Ornithologists and app developers have flocked together to create an app that applies facial-recognition principles to birds. Take a picture of a winged creature and Merlin Bird ID will tell you its species, ecoregion, and other fun facts.
The app, which is currently limited to the 400 most common North American bird species, is the product of a three-way collaboration between Cornell Tech, Caltech, and the Cornell Lab of Ornithology. It’s easy to dismiss the concept with a laugh, but the researchers have trained the app to perform a surprisingly difficult task.
All it takes is one good science-fiction movie to overemphasize the simplicity of computers recognizing human faces, fingerprints, or retinal scans. When it comes to identifying birds, the process is harder still, due to unique challenges that computers have yet to fully overcome.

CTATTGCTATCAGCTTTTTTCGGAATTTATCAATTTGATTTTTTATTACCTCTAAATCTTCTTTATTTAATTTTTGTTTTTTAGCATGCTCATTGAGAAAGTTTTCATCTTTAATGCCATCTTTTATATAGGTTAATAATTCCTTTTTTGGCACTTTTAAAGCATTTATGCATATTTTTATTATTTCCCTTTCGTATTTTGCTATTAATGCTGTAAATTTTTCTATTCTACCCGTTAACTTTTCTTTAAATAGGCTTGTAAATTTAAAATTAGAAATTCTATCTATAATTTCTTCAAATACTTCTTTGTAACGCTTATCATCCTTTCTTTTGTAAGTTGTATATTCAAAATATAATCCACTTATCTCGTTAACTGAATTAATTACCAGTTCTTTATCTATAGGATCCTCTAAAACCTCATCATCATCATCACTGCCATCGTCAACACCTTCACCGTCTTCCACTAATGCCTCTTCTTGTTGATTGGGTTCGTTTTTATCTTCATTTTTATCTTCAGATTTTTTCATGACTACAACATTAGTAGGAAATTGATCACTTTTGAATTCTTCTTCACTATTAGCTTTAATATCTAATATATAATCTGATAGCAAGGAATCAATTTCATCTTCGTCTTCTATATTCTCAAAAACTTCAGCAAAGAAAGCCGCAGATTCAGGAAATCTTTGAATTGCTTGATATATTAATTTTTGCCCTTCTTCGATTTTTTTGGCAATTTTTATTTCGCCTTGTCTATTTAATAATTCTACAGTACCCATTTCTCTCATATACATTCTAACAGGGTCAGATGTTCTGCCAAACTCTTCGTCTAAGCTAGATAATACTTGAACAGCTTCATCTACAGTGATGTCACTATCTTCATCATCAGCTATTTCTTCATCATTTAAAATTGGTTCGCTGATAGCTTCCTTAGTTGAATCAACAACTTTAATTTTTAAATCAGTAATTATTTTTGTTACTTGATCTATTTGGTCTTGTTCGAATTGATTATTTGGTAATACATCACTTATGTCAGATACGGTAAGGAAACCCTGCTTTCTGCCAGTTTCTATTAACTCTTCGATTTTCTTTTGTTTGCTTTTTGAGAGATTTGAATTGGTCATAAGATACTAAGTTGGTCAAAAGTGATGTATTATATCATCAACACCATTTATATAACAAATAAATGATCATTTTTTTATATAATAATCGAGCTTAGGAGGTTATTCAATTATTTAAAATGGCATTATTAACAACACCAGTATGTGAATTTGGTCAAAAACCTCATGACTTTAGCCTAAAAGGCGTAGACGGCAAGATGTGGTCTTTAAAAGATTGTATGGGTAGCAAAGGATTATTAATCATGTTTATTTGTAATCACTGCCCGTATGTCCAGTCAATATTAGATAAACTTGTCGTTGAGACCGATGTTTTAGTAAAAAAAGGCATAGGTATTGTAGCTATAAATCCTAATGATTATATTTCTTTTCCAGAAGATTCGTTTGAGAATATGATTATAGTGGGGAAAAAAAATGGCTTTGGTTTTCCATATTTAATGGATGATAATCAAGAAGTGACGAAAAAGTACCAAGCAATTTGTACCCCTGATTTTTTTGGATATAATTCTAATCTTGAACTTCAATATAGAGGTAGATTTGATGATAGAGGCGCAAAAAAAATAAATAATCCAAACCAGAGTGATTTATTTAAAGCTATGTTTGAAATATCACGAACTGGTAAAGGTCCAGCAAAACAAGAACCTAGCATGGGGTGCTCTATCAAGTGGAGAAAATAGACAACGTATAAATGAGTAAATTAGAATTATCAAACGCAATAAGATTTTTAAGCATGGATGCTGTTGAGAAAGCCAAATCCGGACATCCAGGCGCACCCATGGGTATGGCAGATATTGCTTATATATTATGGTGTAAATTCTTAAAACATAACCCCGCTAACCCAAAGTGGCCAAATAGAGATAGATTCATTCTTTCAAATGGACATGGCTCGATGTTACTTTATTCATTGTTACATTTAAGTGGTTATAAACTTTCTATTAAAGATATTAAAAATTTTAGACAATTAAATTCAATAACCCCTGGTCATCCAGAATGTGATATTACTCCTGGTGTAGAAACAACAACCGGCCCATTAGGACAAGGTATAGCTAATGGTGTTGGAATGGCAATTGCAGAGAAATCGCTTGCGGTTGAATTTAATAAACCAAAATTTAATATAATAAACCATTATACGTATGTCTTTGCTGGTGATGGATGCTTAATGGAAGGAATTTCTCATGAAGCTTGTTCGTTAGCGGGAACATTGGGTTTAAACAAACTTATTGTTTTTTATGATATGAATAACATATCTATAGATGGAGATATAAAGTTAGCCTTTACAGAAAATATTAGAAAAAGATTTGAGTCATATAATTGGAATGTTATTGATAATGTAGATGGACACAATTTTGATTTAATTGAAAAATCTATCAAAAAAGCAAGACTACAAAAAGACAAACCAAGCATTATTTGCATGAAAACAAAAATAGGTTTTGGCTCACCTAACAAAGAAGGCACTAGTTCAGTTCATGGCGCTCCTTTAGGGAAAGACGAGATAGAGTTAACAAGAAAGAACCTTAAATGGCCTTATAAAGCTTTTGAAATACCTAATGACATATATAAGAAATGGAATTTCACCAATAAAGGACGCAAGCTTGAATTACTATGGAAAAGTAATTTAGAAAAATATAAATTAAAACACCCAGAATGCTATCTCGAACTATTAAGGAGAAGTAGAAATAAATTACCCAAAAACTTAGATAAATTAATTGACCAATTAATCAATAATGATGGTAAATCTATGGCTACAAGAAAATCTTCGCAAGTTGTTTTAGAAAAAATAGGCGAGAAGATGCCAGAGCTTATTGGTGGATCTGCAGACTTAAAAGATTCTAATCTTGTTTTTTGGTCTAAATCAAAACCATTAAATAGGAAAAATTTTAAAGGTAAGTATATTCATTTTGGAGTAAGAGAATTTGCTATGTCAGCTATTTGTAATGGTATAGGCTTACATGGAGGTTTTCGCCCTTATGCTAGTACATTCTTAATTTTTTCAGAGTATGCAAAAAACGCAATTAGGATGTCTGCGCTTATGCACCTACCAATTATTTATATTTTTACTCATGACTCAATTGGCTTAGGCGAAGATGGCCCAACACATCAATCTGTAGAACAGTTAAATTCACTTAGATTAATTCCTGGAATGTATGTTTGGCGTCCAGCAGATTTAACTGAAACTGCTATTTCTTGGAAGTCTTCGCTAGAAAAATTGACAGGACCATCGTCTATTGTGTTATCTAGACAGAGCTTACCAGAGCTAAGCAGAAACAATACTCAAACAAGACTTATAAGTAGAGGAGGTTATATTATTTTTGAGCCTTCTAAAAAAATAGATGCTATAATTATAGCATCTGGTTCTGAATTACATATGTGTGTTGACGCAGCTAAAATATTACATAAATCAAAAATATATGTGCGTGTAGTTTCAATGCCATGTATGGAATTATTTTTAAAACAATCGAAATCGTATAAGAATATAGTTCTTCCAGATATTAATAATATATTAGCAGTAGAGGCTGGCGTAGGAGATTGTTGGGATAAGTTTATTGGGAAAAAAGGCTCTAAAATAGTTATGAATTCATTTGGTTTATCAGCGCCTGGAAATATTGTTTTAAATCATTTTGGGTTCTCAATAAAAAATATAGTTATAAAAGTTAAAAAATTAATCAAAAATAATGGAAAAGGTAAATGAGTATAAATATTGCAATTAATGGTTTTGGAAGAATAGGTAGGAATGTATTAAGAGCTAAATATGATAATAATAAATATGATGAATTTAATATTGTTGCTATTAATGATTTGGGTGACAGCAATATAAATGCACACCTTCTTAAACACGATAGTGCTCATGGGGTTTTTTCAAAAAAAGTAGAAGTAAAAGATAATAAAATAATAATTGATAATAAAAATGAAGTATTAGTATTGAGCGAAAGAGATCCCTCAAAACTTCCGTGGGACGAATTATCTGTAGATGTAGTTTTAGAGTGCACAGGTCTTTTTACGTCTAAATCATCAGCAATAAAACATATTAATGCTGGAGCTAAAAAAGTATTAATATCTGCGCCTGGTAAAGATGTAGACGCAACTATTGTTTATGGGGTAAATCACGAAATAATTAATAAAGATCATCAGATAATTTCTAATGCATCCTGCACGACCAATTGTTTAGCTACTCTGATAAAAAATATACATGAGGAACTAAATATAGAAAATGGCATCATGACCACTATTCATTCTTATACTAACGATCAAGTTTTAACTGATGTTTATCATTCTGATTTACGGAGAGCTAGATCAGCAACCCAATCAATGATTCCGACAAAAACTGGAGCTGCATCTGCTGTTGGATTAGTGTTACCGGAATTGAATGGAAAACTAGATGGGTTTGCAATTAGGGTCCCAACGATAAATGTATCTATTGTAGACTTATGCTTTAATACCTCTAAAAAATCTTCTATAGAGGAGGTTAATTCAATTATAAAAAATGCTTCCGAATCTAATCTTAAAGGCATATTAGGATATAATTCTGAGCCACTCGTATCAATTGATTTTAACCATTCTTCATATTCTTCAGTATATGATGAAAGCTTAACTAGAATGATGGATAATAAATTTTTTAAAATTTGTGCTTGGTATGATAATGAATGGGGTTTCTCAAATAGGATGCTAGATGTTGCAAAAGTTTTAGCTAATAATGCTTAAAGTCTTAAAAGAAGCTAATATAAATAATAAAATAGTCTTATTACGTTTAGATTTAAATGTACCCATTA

“Asking computers to identify bird species is a challenge not only because some species look so alike, but also because their shape varies from moment to moment,” Cornell ornithologists told Wired. “On top of that, photographs of birds often include complex backgrounds, and the birds may be far away or blurry,”
The team is using machine-learning technology to train the algorithm that powers the app. The more data the app collects, the more accurate it will be over time. As the system detects more patterns, it adjusts its algorithm to function better.
Despite its seemingly whimsical nature, avian facial recognition represents a toe dipped into the water of advanced artificial-intelligence technology.